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Brian K. Maynard and William A. Johnson

Cupric hydroxide formulated as Spin Out™ [7% Cu(OH)2 in a latex carrier] was used to prevent the rooting-out of Taxus × media Rehd. `Densiformis' root balls into surrounding mulch or soil during storage over a 4-month period. Treatments evaluated in one study included: painting the bottom of the root ball with copper-paint, setting the root ball on copper-treated burlap or ordinary copper-treated burlap; rewrapping the root ball with copper-treated burlap before mulching or burlapping with copper-treated burlap, with appropriate controls. All treatments provided good control of rooting-out after 12 to 16 weeks storage. The most effective treatments were setting the root ball on copper-treated burlap (unmulched; 92% reduction in root count after 16 weeks) and rewrapping or burlapping into copper-treated burlap (mulched; 90% and 86% reduction in root count after 16 weeks). A second study used TexR® Agroliner (Spin Out™-treated non-woven fabric), on which root balls were set (unmulched treatments), rewrapped or burlapped (mulched treatments). TexR® Agroliner stopped rooting-out completely without adversely affecting plant quality. Using copper-treated burlap to prevent rooting-out during storage can reduce the incidence of re-balling and root removal prior to shipping and planting B&B nursery stock.

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Thomas C. Holt, Brian K. Maynard, and William A. Johnson

We assessed the capacity for nutrient removal of ornamental water garden plants being grown in treatment-production wetland biofilters. Plant biomass, nutrient uptake, tissue nutrient content, and production potential were compared for five popular ornamental water garden plant species: Typha latifolia L., Iris pseudacorus L., Phalaris arundinacea L. `Picta', Canna glauca L., and Colocasia esculenta (L.) Schott. Plants were grown in triplicate 0.3 m2 × 0.3 m, deep gravelbed mesocosms fed with 20N-20P-20K Peter's fertilizer (Scotts-Sierra Horticultural Products Co., Marysville, Ohio) reconstituted to 100 ppm N. After 120 days, mean species total biomass ranged from 1.4 to 5.6 kg·m -2, while producing 105 to 206 divisions per square meter. Growth for Canna and Colocasia was greatest, while Typha produced the most divisions. Mean tissue N and P concentrations ranged from 18 to 29 and 2.1 to 3.0 mg·g -1, respectively. Maximum plant accumulation of 144 g N/m 2 and 15.6 g P/m2 accounted for 70% of the N and 15% of the P supplied by fertilizer. Mean removal of total N and P ranged from 42% to 90% and 18% to 58%, respectively, and was positively correlated with plant biomass. Nutrient removal ability was ranked as Canna = Colocasia > Typha > Iris = Phalaris.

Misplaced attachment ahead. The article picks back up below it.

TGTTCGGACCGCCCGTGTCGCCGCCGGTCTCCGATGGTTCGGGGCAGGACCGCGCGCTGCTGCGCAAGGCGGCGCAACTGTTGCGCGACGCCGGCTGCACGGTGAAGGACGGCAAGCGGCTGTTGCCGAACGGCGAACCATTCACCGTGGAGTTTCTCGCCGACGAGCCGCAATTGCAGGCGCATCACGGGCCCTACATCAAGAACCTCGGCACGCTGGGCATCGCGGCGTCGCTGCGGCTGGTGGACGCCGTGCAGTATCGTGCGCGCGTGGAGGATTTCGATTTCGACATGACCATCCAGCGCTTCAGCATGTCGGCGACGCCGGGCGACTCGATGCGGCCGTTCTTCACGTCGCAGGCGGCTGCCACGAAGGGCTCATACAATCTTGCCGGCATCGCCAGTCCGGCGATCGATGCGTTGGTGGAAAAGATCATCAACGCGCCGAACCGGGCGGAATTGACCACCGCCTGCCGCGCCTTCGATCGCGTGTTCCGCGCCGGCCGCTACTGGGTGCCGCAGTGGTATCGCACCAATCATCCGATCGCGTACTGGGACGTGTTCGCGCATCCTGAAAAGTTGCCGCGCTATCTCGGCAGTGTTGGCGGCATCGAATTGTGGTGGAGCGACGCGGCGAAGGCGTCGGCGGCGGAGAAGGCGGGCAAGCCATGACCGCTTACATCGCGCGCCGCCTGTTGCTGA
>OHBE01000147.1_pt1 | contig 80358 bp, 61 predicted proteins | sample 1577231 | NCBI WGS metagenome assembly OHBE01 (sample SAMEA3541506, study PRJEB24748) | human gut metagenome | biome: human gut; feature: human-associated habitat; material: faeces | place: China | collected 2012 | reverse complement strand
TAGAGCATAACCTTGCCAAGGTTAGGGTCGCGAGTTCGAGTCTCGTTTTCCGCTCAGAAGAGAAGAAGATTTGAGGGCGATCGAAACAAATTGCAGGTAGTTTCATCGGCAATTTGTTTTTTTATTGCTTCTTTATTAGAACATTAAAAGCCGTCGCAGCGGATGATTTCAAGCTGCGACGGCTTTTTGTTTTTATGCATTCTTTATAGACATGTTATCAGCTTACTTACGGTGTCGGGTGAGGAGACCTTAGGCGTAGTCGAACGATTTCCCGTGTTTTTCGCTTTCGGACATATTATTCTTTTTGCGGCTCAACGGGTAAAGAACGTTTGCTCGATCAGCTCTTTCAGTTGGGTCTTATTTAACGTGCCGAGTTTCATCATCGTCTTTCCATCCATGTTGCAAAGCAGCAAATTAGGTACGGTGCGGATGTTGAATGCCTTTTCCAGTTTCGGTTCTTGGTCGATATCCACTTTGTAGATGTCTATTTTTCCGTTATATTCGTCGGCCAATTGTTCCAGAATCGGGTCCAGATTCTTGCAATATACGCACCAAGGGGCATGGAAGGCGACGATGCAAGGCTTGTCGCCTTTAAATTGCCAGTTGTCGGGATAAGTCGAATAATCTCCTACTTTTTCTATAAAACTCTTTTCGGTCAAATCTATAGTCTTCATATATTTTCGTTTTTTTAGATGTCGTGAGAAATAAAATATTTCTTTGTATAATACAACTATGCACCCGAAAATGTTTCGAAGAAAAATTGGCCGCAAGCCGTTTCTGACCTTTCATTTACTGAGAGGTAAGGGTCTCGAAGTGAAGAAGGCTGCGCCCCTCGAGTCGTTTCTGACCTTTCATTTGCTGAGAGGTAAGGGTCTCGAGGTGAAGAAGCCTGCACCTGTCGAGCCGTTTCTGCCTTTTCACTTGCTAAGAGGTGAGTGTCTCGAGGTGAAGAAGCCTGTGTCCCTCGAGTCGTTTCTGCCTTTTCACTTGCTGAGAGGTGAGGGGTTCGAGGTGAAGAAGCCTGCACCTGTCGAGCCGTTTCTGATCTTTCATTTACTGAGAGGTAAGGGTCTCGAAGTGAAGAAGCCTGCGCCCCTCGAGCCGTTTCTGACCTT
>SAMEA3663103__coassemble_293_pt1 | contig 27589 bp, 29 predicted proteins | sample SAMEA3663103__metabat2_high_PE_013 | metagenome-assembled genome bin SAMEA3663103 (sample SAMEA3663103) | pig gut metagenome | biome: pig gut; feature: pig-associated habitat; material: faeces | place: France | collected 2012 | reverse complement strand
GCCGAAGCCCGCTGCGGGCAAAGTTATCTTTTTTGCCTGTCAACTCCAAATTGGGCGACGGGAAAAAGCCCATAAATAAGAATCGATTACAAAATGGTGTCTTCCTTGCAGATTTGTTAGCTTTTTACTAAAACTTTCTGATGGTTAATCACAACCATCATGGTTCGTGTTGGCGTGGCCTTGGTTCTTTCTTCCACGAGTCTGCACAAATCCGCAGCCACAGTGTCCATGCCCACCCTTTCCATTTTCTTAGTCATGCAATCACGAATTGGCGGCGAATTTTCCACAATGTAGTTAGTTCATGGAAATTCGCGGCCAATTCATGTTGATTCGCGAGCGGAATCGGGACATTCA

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Thomas Holt, Brian K. Maynard, and William A. Johnson

Subirrigation is a viable alternative to mist for the cutting propagation of many woody and herbaceous plants. However, poor success has been reported with rhododendron cuttings. This study evaluated the rooting of two Rhododendron cultivars in a subirrigation system maintained at two different levels of substrate pH. Stem cuttings of Rhododendron `PJM' and R. `Catawbiense album' were wounded, treated with Dip `n Grow (1:10 dilution), and rooted in subirrigated perlite subirrigated with tap water (pH 7.5), or tap water adjusted to pH 4.5 with weak sulfuric acid (1N H2SO4). Percent rooting and root ball displacement were recorded after 7 weeks. The pH of the subirrigation system dramatically affected root initiation and development. At pH 4.5 `PJM' cuttings rooted 100% with an average displacement of 7.6 ml; cuttings of `Catawbiense Album' rooted 88% with an average displacement of 12.1 ml. At pH 7.5, `PJM' cuttings rooted 52.5%, with an average displacement of 0.8 ml, while `Catawbiense album' rooted 73% with an average displacement of 2.5 ml. A root ball displacement of ≥3 ml was judged to be commercially acceptable for rooted cuttings of `PJM' rhododendron, ≥4.5 ml for `Catawbiense album'. At pH 7.5 only 15% of the `Catawbiense album' cuttings and none of the `PJM' cuttings produced commercially acceptable rooted cuttings. At pH 4.5, 83% of the `Catawbiense album' cuttings and 93% of the `PJM' cuttings were commercially acceptable. Subirrigation is a suitable method of irrigating rhododendron cuttings during rooting if a low substrate pH is maintained.